‘Feel like a slave’

In neighborhoods where large numbers of immigrants live and work, worker mistreatment is not unheard of. Just like the New York Times famously revealed rampant worker exploitation within the East Asian communities in the nail salon industry in New York City, workers are also routinely exploited in this South Asian community across various industries.

DRUM’s report revealed that more than half of all retail workers whom they surveyed make less than the minimum wage. Workers, many of whom are women with children and are sole providers, are often paid a flat rate regardless of how many hours they work in a given day. Seventy-nine percent of retail workers they surveyed who work nine or more hours a day do not receive overtime pay.

“I felt like a slave,” says Mohammed*, 30, who did not wish to reveal his name due to fear of reprisal from the community. Mohammed used to work in a grocery store owned by a fellow Bangladeshi and was paid $375 for working 12 hours a day for five days, averaging to $6.25 an hour, far less than the federal minimum wage of $8.75 an hour (soon to become $9.00 on December 31st, 2015). His tasks included unloading boxes, counting inventory, washing produce and working the cash registers—without a single break and with no designated lunch break. And this was only after working for one week straight with no pay under the guise of “training.”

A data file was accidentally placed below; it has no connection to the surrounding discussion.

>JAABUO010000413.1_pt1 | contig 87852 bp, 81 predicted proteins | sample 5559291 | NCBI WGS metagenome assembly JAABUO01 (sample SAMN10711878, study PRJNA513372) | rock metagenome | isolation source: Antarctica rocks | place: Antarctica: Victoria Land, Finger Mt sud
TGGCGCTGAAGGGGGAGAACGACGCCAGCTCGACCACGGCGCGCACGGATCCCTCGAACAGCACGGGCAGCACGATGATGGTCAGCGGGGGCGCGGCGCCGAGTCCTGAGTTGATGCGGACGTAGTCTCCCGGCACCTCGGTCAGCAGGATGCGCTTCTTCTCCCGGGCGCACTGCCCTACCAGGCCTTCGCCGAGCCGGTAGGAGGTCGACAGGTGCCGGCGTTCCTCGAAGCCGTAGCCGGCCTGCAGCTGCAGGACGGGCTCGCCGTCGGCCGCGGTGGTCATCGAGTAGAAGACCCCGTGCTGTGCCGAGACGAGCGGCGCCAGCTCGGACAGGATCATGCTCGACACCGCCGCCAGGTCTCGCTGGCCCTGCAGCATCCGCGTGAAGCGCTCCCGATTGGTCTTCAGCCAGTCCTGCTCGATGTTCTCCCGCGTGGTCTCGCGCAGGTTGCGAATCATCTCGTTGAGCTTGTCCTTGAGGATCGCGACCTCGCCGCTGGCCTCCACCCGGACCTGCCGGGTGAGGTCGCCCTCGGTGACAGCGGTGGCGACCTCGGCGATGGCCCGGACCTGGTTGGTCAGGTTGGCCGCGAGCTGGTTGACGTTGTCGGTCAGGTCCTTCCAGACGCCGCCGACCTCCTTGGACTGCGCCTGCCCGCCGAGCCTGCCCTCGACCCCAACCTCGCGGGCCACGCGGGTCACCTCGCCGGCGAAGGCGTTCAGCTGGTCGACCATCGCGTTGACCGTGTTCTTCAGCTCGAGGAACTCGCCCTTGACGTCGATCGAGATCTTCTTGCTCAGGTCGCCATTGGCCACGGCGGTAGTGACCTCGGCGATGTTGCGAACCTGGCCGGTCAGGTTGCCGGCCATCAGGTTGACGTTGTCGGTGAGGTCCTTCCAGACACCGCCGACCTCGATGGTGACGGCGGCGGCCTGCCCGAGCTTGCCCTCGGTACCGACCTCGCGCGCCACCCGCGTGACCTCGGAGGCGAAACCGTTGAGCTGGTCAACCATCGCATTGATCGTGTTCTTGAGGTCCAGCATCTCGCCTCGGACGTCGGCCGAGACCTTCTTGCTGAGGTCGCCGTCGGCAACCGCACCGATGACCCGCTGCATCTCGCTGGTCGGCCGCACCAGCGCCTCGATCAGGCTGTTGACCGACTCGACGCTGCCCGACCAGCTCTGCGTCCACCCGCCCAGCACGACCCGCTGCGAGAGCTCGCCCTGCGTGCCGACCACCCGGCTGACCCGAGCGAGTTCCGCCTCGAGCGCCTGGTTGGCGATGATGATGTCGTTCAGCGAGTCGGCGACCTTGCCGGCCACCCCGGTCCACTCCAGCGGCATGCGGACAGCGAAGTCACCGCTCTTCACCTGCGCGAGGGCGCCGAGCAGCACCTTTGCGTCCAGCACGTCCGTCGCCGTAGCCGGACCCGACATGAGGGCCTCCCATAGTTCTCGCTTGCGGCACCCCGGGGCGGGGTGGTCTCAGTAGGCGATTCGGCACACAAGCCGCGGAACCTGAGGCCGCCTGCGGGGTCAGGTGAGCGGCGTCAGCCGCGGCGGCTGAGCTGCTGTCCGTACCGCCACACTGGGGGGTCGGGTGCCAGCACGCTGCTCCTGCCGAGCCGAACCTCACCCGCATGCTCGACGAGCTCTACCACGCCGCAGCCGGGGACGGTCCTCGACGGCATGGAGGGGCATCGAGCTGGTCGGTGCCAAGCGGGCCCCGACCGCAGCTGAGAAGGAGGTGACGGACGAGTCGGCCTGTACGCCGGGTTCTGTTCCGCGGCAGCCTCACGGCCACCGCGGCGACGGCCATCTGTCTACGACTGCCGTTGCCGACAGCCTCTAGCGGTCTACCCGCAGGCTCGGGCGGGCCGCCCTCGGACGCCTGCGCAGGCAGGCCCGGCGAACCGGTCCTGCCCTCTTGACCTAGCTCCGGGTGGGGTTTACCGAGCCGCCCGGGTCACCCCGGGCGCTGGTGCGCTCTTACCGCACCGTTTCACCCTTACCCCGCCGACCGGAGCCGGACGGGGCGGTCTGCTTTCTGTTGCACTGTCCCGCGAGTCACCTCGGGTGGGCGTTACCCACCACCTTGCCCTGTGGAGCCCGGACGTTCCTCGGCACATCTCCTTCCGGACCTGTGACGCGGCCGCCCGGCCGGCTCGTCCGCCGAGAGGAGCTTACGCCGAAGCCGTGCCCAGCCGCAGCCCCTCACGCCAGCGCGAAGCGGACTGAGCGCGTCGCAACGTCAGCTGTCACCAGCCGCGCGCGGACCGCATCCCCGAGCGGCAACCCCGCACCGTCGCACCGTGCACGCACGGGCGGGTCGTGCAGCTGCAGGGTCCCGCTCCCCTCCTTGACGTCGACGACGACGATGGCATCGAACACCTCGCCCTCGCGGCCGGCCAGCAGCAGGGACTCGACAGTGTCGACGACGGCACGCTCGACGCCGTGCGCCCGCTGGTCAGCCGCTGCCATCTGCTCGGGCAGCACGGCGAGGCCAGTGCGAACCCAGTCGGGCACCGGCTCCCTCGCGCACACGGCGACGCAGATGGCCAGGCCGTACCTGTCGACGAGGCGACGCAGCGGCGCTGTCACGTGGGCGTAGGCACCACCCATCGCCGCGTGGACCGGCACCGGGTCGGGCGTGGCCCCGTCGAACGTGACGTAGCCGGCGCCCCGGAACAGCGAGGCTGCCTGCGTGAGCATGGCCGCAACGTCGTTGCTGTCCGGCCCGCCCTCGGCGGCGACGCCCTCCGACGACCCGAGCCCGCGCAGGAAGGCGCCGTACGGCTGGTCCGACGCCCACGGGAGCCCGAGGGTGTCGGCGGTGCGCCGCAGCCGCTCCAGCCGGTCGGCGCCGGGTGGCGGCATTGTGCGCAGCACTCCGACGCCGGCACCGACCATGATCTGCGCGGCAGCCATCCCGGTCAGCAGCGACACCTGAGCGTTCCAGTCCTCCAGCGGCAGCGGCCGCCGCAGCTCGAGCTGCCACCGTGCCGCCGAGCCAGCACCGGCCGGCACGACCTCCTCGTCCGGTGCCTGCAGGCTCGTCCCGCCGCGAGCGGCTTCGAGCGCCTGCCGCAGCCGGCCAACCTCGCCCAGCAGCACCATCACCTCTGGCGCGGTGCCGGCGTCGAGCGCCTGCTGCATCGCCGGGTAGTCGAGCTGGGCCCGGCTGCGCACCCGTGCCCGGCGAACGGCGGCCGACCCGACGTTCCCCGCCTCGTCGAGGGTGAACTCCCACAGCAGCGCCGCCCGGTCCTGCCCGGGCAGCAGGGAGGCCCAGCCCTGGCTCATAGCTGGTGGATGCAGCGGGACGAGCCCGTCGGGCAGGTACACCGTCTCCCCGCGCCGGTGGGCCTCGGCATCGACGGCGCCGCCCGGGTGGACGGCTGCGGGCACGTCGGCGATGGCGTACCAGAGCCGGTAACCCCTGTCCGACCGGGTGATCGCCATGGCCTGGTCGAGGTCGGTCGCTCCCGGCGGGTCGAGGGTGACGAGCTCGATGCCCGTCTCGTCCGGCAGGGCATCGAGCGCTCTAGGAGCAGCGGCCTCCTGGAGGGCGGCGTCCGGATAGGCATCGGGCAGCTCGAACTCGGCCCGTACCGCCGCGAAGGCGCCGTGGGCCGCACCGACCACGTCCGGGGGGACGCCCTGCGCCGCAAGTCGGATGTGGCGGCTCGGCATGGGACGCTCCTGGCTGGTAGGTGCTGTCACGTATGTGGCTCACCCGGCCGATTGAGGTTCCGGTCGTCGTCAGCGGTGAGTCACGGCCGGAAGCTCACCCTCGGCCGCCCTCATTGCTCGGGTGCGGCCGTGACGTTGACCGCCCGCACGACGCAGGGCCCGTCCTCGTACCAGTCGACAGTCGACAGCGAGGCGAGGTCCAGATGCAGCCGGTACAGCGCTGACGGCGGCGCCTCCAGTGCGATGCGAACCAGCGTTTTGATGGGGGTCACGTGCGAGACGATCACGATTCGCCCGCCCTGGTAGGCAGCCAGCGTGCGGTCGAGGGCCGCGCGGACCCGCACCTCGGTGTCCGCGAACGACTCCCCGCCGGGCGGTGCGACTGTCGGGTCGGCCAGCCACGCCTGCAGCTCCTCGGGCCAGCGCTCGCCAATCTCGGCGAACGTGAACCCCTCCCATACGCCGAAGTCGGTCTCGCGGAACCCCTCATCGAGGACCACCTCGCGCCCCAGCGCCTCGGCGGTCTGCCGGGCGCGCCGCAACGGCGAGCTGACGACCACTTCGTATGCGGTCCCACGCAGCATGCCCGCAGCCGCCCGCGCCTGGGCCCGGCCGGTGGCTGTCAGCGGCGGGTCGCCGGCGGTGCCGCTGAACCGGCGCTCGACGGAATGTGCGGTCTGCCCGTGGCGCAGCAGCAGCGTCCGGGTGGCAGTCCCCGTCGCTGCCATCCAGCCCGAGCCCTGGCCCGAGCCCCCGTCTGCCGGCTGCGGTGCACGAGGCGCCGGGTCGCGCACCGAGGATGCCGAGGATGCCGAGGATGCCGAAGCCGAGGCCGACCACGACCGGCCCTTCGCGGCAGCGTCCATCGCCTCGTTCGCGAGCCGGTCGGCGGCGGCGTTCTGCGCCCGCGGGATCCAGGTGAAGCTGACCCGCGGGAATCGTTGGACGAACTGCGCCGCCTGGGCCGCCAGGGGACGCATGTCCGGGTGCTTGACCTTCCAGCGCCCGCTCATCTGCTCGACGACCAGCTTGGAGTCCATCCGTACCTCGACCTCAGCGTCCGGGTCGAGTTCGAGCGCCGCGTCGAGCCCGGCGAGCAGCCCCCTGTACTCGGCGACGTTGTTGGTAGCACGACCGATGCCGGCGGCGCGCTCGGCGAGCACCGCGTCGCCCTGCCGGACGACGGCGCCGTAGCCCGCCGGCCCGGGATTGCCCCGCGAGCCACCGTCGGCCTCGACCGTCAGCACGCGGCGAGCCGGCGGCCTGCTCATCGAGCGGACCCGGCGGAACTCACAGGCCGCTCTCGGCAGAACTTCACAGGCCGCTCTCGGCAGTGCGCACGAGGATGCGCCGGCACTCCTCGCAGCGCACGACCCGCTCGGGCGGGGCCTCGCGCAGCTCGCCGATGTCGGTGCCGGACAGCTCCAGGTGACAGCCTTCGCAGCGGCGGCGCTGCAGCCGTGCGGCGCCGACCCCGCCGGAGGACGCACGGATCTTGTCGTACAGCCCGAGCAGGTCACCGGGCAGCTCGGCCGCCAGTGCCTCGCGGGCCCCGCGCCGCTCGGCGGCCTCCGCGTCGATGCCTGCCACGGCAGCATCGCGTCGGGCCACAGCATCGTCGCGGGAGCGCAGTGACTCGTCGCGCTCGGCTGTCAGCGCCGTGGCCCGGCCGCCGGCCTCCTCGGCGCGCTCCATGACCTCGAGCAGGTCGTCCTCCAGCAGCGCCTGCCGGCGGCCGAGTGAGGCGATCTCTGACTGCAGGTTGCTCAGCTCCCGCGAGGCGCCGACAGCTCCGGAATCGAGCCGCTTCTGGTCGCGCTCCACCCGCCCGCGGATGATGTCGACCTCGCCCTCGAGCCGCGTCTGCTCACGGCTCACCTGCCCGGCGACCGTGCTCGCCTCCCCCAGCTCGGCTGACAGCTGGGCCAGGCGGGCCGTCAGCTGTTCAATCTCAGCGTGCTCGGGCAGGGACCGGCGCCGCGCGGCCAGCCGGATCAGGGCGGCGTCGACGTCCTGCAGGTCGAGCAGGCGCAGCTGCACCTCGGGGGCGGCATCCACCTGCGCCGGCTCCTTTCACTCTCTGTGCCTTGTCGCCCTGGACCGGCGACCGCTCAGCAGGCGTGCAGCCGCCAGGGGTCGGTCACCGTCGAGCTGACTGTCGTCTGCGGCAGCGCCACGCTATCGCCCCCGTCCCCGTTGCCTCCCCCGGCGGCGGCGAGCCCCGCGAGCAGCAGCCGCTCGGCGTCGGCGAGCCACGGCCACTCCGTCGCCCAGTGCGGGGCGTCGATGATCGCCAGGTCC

When Mohammed first arrived in Queens from his native Bangladesh, he was desperate to find a job to support himself and pay for his college tuition. His young daughter and wife were coming to join him in a matter months too. Since he was here on a student visa, his employment options were extremely limited. He was happy that someone was willing to hire him but his joy quickly turned into misery. Though he needed the money badly, he could not bear the poor pay and working conditions for long. He quit after just two weeks. “Working odd jobs in Jackson Heights is a nightmare,” he says looking back.

Mohammed says that his employer operated his business with a sense of impunity, telling Mohammed once that he was actually doing him a favor for hiring him.

Wages are only part of the problem

Kazi Fauzia, a Community and Worker Organizer with DRUM makes a living helping exploited workers. She fully understands the hardships of being undocumented and trying to make a living by working in Jackson Heights: She used to do it herself.

Fauzia, who came here from Bangladesh, says that she was employed at three sari shops in Jackson Heights all owned by the same man in 2008. She was paid $45 for working a 10-hour day and had to travel between all three shops every day.

Low wages are just part of the problem for these workers. Difficult working conditions often come part and parcel with low-wage jobs in Jackson Heights. Fauzia says that retail workers often have to stand long hours with no break to eat or even use the restroom.